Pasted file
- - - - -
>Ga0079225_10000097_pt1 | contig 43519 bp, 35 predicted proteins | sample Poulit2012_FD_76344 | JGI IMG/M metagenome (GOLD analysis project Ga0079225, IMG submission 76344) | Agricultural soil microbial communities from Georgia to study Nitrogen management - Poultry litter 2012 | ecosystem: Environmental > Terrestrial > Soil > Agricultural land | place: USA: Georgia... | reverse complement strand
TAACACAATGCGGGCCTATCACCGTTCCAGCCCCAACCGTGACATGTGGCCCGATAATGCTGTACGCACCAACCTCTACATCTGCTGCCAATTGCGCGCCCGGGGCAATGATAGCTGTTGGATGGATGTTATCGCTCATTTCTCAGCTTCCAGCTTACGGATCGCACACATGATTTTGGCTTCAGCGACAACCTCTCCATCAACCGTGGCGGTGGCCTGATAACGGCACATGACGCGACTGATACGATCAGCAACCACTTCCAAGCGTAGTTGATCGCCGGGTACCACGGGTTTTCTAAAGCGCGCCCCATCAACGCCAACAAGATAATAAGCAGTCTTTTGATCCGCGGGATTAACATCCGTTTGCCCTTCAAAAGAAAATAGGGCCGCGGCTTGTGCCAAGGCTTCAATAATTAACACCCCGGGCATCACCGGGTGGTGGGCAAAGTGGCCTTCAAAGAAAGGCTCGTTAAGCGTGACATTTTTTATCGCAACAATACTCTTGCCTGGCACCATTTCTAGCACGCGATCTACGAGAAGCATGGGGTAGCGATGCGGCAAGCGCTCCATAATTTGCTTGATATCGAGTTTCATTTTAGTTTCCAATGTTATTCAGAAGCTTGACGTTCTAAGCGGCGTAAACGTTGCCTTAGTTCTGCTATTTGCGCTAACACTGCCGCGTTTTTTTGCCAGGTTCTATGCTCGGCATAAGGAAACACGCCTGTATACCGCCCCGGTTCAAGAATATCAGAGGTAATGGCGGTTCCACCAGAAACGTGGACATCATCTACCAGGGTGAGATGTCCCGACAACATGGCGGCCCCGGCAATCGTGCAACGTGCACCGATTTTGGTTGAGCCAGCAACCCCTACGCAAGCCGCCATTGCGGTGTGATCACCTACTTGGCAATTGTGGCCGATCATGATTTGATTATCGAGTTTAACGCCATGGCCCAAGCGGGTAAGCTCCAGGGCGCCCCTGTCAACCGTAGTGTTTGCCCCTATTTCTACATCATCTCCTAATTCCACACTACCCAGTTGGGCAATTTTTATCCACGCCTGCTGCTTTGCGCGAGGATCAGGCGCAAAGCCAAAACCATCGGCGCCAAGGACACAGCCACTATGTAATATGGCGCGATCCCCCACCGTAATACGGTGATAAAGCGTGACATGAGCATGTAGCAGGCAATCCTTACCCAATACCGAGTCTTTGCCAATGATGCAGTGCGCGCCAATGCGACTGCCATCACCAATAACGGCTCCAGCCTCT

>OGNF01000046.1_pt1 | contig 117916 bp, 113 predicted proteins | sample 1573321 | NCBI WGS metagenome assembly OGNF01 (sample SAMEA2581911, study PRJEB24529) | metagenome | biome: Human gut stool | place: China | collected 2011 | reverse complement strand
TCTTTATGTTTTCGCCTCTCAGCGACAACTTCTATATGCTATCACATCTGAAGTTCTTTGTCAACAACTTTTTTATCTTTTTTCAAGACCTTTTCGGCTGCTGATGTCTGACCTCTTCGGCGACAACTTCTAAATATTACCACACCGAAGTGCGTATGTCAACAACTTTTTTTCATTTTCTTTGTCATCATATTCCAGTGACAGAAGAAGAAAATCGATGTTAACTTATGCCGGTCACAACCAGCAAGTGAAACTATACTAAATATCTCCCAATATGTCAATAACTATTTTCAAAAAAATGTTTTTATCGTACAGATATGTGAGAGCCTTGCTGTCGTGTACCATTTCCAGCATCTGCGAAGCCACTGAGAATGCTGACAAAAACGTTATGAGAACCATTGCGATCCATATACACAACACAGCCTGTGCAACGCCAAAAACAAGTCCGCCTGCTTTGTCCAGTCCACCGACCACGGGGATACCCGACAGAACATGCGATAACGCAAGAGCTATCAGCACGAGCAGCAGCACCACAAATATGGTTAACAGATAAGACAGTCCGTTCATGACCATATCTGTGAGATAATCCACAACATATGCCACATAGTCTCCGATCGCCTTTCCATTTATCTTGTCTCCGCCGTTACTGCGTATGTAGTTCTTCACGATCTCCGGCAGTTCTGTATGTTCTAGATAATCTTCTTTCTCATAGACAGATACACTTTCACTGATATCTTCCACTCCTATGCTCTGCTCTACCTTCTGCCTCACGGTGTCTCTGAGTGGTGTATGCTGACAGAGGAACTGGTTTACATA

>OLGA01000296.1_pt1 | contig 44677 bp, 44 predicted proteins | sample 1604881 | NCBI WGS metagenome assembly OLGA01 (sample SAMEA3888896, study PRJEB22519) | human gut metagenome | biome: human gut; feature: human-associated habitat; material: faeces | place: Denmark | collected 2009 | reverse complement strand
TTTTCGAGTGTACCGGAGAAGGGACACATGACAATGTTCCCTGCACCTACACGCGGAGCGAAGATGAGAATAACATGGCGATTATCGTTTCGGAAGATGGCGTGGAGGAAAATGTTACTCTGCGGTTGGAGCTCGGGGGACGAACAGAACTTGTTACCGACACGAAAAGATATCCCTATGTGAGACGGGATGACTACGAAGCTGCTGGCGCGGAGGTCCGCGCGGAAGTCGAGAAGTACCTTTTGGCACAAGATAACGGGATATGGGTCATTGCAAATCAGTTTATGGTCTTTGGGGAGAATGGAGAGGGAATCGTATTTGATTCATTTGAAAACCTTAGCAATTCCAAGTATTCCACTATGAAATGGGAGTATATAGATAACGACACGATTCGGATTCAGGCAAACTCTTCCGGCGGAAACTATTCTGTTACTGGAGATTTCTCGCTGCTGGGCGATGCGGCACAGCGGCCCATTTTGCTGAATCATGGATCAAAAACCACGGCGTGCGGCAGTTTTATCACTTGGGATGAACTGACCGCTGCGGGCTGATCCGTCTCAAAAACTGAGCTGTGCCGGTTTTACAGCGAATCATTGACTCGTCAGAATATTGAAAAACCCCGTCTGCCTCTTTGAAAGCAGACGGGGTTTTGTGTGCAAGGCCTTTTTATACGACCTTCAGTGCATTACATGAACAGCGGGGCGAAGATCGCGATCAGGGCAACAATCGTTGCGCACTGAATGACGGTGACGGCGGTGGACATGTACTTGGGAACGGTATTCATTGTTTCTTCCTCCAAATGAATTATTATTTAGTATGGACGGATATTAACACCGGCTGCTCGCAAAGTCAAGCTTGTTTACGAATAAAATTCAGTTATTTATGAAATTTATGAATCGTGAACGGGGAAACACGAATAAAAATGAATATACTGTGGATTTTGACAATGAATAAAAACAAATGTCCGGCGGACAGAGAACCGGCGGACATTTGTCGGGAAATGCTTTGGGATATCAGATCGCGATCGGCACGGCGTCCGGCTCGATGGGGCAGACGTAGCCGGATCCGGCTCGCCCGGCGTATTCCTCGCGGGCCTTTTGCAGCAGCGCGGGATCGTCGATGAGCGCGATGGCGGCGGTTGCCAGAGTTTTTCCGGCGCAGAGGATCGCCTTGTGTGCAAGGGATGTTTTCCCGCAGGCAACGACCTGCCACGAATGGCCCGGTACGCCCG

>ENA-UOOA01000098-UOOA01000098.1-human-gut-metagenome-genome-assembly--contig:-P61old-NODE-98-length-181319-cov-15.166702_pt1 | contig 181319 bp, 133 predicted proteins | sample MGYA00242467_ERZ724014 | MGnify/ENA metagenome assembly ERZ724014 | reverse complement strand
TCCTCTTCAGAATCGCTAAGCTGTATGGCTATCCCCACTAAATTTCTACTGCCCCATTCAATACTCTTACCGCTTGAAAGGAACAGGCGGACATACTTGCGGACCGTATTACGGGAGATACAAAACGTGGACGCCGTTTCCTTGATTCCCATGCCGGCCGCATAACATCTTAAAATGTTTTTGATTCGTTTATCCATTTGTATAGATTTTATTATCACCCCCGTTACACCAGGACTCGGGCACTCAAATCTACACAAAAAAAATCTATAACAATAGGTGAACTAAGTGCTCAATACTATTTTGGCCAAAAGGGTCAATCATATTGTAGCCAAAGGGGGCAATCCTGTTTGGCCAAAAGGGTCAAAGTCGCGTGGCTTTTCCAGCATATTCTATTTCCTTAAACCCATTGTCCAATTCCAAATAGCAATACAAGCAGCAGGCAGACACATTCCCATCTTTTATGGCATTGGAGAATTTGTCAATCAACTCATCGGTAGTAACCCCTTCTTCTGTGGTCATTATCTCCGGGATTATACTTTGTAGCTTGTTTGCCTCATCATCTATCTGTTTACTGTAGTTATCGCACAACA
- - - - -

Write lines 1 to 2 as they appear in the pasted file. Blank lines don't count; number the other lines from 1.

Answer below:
>Ga0079225_10000097_pt1 | contig 43519 bp, 35 predicted proteins | sample Poulit2012_FD_76344 | JGI IMG/M metagenome (GOLD analysis project Ga0079225, IMG submission 76344) | Agricultural soil microbial communities from Georgia to study Nitrogen management - Poultry litter 2012 | ecosystem: Environmental > Terrestrial > Soil > Agricultural land | place: USA: Georgia... | reverse complement strand
TAACACAATGCGGGCCTATCACCGTTCCAGCCCCAACCGTGACATGTGGCCCGATAATGCTGTACGCACCAACCTCTACATCTGCTGCCAATTGCGCGCCCGGGGCAATGATAGCTGTTGGATGGATGTTATCGCTCATTTCTCAGCTTCCAGCTTACGGATCGCACACATGATTTTGGCTTCAGCGACAACCTCTCCATCAACCGTGGCGGTGGCCTGATAACGGCACATGACGCGACTGATACGATCAGCAACCACTTCCAAGCGTAGTTGATCGCCGGGTACCACGGGTTTTCTAAAGCGCGCCCCATCAACGCCAACAAGATAATAAGCAGTCTTTTGATCCGCGGGATTAACATCCGTTTGCCCTTCAAAAGAAAATAGGGCCGCGGCTTGTGCCAAGGCTTCAATAATTAACACCCCGGGCATCACCGGGTGGTGGGCAAAGTGGCCTTCAAAGAAAGGCTCGTTAAGCGTGACATTTTTTATCGCAACAATACTCTTGCCTGGCACCATTTCTAGCACGCGATCTACGAGAAGCATGGGGTAGCGATGCGGCAAGCGCTCCATAATTTGCTTGATATCGAGTTTCATTTTAGTTTCCAATGTTATTCAGAAGCTTGACGTTCTAAGCGGCGTAAACGTTGCCTTAGTTCTGCTATTTGCGCTAACACTGCCGCGTTTTTTTGCCAGGTTCTATGCTCGGCATAAGGAAACACGCCTGTATACCGCCCCGGTTCAAGAATATCAGAGGTAATGGCGGTTCCACCAGAAACGTGGACATCATCTACCAGGGTGAGATGTCCCGACAACATGGCGGCCCCGGCAATCGTGCAACGTGCACCGATTTTGGTTGAGCCAGCAACCCCTACGCAAGCCGCCATTGCGGTGTGATCACCTACTTGGCAATTGTGGCCGATCATGATTTGATTATCGAGTTTAACGCCATGGCCCAAGCGGGTAAGCTCCAGGGCGCCCCTGTCAACCGTAGTGTTTGCCCCTATTTCTACATCATCTCCTAATTCCACACTACCCAGTTGGGCAATTTTTATCCACGCCTGCTGCTTTGCGCGAGGATCAGGCGCAAAGCCAAAACCATCGGCGCCAAGGACACAGCCACTATGTAATATGGCGCGATCCCCCACCGTAATACGGTGATAAAGCGTGACATGAGCATGTAGCAGGCAATCCTTACCCAATACCGAGTCTTTGCCAATGATGCAGTGCGCGCCAATGCGACTGCCATCACCAATAACGGCTCCAGCCTCT